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Invasive 'Armored Catfish' Erodes Florida Shorelines, Creating Holes That Can Trip You

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"...we're going to end up with a sinkhole..."

As if people letting loose pet pythons that grow to be more than 10 feet long or wasn't bad enough, Southern Florida is seeing another invader that is wreaking havoc on its ecosystem according to reports.

The Sun Sentinel states the "armored catfish" -- named as such for its modified scales and spiky fins -- has no natural predators and is ruining lake shorelines as it is a burrower into the soft earth. Yahoo! News reported the fish makes 18-inch-deep holes to bury eggs at the water's edge, which have also been known to trip the unsuspecting walker, potentially giving them a twisted ankle as fall into the hole.

It is estimated about 10 feet of erosion at lakes in residential neighborhoods, generally maintained by homeowners associations, can be attributed to the invasive vermiculated sailfin catfish. The Sun Sentinel reports the thoughts of local homeowners and wildlife experts on the catfish:

"There are some people who get totally upset, and I can understand why," said Ralph LaPrairie, a fisheries biologist with the Florida Fish and Wildlife Conservation Commission.

There are some quick fixes, including installing wire mesh or spike rush, a dense aquatic plant. "But that's not 100 percent foolproof," LaPrairie warned.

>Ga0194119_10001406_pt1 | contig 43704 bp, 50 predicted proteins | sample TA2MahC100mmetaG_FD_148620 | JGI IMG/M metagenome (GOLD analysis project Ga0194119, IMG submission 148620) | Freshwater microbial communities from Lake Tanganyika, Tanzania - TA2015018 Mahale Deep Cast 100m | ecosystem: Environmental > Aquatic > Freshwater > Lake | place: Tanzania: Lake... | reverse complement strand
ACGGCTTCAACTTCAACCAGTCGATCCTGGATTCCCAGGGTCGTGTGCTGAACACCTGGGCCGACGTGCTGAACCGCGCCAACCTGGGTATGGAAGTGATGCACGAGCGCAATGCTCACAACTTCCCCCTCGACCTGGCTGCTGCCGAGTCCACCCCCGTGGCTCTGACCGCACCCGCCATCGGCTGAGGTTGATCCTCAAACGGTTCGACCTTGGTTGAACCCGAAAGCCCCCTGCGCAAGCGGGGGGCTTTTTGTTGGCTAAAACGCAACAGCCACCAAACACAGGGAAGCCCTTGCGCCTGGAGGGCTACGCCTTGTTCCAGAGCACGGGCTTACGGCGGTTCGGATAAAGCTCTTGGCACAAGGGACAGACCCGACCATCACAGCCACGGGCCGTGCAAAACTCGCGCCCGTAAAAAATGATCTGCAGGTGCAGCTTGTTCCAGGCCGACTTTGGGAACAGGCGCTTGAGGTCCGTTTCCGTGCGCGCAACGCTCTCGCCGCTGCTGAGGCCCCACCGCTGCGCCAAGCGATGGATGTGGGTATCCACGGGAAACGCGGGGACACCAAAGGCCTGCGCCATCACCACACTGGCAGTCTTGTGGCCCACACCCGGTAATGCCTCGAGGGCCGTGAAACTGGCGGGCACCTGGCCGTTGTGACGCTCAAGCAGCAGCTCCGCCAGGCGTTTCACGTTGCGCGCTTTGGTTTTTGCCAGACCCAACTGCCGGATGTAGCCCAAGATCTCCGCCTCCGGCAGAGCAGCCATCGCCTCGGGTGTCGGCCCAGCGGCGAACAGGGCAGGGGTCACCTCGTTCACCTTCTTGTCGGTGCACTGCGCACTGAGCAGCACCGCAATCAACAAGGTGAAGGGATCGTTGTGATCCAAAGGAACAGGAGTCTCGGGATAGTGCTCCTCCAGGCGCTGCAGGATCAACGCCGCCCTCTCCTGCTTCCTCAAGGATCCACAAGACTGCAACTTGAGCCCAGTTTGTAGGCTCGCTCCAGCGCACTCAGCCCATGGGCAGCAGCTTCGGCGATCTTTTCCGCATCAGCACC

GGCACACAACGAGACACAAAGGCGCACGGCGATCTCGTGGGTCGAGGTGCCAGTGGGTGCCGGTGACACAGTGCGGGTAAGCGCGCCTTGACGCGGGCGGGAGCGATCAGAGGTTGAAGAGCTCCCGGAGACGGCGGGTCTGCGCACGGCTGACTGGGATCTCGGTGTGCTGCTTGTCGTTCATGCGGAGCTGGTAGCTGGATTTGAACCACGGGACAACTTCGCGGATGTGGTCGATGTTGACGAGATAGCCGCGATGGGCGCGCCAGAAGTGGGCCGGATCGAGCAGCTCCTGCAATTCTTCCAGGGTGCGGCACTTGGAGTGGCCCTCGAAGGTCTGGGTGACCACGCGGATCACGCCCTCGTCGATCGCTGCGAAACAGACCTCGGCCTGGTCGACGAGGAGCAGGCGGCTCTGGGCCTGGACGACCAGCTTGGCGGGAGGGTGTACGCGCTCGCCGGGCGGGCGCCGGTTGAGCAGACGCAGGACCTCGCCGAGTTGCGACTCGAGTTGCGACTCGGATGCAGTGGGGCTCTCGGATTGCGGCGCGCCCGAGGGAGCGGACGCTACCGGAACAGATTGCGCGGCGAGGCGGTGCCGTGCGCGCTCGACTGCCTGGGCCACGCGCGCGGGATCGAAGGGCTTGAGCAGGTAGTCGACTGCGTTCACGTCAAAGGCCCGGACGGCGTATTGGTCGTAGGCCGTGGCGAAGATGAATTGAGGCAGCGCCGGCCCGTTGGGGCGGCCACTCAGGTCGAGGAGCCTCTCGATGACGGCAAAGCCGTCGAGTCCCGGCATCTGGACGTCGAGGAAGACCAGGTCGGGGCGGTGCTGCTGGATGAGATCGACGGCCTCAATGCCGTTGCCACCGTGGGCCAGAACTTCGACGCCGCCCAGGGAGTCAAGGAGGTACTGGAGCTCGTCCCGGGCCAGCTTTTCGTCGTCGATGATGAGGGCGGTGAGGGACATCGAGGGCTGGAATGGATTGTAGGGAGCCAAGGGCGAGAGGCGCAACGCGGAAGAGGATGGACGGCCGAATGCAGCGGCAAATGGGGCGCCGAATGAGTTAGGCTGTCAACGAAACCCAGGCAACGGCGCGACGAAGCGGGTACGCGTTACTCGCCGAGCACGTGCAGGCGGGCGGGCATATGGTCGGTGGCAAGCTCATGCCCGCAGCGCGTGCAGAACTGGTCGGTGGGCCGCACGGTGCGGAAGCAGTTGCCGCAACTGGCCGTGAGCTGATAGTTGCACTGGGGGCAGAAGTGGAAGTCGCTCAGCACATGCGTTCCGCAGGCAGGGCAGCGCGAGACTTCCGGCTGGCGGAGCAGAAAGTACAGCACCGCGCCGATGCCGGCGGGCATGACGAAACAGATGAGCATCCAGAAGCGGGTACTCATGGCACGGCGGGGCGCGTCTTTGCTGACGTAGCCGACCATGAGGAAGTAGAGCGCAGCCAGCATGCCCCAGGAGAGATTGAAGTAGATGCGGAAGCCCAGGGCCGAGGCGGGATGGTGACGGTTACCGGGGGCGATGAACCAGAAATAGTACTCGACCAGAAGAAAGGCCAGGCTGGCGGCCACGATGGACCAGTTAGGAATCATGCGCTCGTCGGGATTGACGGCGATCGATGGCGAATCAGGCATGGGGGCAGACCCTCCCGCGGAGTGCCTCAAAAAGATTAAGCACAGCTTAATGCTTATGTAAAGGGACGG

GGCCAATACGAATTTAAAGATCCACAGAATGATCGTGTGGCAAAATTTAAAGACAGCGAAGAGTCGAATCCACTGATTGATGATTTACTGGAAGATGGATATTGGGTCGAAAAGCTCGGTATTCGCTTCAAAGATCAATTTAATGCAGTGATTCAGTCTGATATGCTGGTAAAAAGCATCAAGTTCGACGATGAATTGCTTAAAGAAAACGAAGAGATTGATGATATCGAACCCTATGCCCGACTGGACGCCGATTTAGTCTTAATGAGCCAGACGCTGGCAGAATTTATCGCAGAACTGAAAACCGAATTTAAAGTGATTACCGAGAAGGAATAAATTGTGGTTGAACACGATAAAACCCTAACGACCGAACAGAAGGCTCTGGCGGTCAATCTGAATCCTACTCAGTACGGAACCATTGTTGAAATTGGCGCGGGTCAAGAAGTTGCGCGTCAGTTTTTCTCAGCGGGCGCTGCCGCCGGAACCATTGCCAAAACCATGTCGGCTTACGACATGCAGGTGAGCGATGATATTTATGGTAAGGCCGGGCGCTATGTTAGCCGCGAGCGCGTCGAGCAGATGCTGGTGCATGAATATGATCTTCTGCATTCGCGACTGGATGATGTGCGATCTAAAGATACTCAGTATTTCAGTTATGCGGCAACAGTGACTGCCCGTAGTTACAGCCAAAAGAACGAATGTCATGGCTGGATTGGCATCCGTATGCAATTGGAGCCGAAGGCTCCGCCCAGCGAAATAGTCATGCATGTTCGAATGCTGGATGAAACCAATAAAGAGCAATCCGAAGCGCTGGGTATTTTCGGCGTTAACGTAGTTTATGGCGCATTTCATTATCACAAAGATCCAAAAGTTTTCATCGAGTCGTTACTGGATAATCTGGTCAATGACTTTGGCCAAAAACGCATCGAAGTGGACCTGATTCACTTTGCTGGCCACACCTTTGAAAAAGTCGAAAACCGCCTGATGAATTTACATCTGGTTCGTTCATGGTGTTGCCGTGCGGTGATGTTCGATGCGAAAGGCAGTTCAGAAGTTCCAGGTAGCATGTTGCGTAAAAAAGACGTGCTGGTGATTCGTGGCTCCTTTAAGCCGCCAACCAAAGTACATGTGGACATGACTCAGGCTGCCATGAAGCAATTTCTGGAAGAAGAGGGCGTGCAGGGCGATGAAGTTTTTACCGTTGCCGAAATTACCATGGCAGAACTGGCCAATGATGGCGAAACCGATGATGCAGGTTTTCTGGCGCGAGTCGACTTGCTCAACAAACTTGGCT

There are more reasons than one to take on this fish fight.

"One, it's a safety issue. Two, it's a curb-appeal issue," said Chip Sollins, owner of Lake Erosion Restoration, a contractor in Boca Raton.

[...]

"If we do nothing, I think eventually we're going to end up with a sinkhole," said Susanne Ury, president of the Royal Lakes Homeowners Association.

Watch this local news report on the invader:

Not only is it hazardous for those taking a stroll but it is expected to take its toll on residents' wallets as well. In the small community of Royal Lakes, hiring a contractor would cost as much as $100,000. In larger areas, it can cost up to $1 million.

A state that is no stranger to invasive fish species is Maryland. For the second year, the state launched its contest for anglers to catch the non-native snakehead "fish from hell." Check out that story from the Blaze here.

The Associated Press contributed to this report. 

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